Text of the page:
The grain millers' union is by far the larger, representing 343 cereal and flour workers, said Tom Bingler, business representative for BCTGM, Local 36G, who worked in the flour mill from 1980 to 2002, when he took a leave to serve the local.
Bingler said employment at the plant in the early 1980s was about double what it is today, and General Mills made a large number of layoffs around 1985, but he said the plant hasn't cut any significant number of jobs since.
This consistent employment at General Mills contrasts with the slow, steady decline of the local manufacturing sector. In October 1990, Erie and Niagara counties had 92,800 manufacturing jobs, accounting for 16.7 percent of the jobs in those counties, according to John Slenker, the state Labor Department's regional economist in Buffalo. By October of this year, the number of manufacturing jobs had fallen to 52,700, which make up just 9.6 percent of jobs.
General Mills, in defying this trend, proves this region and its workforce are well-suited to the advanced manufacturing that predominates today's industrial economy, said Craig Turner, a vice president with the Buffalo Niagara Partnership. "Manufacturing relies on a mindset and a work ethic – something we have here," he said.
Making sure the plant is well-positioned to adapt to changing market conditions, or consumer demand, is key to the plant's future, Tincher said.
Automated, driverless vehicles load and unload some cases of cereal in the warehouse, where row after row of cardboard cartons holding boxes of cereal rise dozens of feet high and extend for hundreds of yards into the distance.
The overhead lighting was converted to energy-efficient LED lights, Tincher said. "We're always looking for ways to eliminate losses and eliminate waste," he said.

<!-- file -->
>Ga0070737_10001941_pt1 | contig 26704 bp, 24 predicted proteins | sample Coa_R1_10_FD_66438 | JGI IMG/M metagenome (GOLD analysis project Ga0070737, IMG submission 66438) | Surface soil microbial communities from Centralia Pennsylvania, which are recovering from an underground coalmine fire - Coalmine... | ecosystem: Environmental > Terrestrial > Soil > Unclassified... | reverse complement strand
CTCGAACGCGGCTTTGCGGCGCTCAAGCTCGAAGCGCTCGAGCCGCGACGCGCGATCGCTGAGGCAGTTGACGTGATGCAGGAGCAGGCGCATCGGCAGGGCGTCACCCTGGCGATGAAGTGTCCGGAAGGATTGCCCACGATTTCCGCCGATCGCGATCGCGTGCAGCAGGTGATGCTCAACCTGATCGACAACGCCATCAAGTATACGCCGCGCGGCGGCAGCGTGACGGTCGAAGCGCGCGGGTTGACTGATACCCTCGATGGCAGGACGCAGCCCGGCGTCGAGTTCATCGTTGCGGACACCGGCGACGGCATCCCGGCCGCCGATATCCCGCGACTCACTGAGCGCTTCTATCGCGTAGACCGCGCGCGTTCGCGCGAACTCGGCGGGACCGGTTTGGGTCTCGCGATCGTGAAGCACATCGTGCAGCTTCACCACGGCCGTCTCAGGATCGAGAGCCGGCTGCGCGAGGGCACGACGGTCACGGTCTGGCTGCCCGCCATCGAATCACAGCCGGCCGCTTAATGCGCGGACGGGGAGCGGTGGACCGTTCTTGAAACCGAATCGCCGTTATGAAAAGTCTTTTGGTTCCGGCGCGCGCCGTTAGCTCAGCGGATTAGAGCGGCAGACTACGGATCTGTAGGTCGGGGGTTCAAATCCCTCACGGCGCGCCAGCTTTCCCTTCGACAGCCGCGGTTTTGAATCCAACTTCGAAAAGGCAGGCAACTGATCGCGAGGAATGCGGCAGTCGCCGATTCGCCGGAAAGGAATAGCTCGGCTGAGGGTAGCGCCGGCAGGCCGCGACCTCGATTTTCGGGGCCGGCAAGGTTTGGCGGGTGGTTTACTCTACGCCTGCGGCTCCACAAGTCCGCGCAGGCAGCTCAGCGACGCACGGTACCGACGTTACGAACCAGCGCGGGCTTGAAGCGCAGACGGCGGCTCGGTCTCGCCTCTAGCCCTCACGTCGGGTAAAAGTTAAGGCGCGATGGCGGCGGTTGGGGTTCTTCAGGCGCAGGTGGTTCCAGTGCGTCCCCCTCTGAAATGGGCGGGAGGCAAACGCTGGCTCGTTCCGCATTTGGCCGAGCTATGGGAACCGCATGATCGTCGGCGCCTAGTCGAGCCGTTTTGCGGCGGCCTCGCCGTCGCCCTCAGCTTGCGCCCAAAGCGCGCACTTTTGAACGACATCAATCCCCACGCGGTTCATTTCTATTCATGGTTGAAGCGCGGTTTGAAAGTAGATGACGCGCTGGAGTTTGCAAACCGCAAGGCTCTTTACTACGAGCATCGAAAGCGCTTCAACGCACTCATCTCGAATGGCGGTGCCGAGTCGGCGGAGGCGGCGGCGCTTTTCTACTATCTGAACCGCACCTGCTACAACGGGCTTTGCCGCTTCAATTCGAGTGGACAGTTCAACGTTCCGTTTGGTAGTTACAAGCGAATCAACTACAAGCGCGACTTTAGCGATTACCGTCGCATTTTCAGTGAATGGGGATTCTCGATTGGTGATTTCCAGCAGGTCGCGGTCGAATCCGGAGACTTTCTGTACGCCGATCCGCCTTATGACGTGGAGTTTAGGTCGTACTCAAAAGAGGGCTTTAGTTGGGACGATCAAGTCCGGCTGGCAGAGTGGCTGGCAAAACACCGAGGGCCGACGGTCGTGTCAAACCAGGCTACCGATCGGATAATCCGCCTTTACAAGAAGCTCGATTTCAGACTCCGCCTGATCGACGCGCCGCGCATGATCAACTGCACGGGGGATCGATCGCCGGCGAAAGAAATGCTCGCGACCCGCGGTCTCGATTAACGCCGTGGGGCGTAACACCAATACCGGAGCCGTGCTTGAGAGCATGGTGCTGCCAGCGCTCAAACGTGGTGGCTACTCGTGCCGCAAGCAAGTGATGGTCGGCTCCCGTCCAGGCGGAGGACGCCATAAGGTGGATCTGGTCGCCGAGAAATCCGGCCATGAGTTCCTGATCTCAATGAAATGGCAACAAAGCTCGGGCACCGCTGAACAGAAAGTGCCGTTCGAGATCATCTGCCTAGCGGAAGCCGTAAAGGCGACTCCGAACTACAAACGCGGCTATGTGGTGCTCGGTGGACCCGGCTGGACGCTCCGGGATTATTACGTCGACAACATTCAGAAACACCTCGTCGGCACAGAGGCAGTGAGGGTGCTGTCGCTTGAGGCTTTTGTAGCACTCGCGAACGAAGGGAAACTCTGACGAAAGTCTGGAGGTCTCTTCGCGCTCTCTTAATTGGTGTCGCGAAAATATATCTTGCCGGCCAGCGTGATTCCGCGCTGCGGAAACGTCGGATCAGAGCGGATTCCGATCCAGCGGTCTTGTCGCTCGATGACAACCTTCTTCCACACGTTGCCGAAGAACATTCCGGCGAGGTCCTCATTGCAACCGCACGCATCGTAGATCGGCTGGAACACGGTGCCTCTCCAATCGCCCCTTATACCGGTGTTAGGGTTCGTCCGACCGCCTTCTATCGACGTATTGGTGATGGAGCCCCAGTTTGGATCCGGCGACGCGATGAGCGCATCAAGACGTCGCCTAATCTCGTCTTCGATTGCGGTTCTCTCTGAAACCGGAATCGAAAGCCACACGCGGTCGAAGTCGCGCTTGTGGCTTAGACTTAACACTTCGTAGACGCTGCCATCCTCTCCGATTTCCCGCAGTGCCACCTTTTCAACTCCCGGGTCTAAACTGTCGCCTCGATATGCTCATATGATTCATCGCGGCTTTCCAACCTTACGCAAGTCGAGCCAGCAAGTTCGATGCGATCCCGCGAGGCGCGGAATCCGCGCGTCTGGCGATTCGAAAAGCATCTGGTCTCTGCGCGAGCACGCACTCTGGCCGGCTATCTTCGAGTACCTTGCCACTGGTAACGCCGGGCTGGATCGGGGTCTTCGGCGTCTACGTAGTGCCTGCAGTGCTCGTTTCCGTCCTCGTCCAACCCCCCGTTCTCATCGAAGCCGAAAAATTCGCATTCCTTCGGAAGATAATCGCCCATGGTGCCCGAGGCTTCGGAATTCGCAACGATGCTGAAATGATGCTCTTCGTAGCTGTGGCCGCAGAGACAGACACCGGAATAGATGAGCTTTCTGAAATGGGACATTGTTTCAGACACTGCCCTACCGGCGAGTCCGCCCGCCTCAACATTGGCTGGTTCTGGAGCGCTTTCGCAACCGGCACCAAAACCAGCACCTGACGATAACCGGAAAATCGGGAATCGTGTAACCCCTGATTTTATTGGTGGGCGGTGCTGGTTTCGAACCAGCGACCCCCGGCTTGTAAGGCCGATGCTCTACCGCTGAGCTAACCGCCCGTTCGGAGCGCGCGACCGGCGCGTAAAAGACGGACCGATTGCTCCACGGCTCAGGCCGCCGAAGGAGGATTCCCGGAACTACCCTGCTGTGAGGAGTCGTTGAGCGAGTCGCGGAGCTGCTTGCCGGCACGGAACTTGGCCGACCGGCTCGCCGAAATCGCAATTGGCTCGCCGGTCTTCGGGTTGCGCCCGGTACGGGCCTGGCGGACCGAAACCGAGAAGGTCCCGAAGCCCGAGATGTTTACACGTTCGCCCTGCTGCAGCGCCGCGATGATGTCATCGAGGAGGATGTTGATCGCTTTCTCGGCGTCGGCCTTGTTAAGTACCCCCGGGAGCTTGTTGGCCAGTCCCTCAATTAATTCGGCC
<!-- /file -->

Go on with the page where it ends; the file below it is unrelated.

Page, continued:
The General Mills property, which has an assessed value of $10.5 million according to city and county records, receives low-cost power from the New York Power Authority.
Tincher and Turner said the plant is ideally located, accessible to rail and water and convenient to major markets in the Northeast, Ontario and Quebec.
Turner, who has toured the Buffalo plant, said most cereal factories today are built on one level to streamline the production process. The Buffalo plant is "updated, but still antiquated," he said, and it's a sign of the value of the location and the workforce that General Mills has continued to produce cereal and flour here. "It's really a great story," Turner said.
Tincher declined to give specifics on the plant's production levels, but he said if the number of boxes of cereal produced annually were laid end to end, they would circle the globe.
"Cereal, it's a core business for General Mills. As is flour. I'd say, over the last 10 years we've done OK," Tincher said.
The Buffalo plant is a medium-sized General Mills facility. The company employs a set of metrics to measure plant performance, and Tincher said Buffalo tends to rank in the top tier of General Mills properties when compared with its peers. When the plant scores well, each employee gets two free cases of cereal per quarter, Tincher said.
"Buffalo is still a good place to make cereal. It's a good place to make flour. And I believe, if we as a plant here continue to do the right things and make sure that we are competitive and efficient, that we will be a good place long into the future," Tincher said.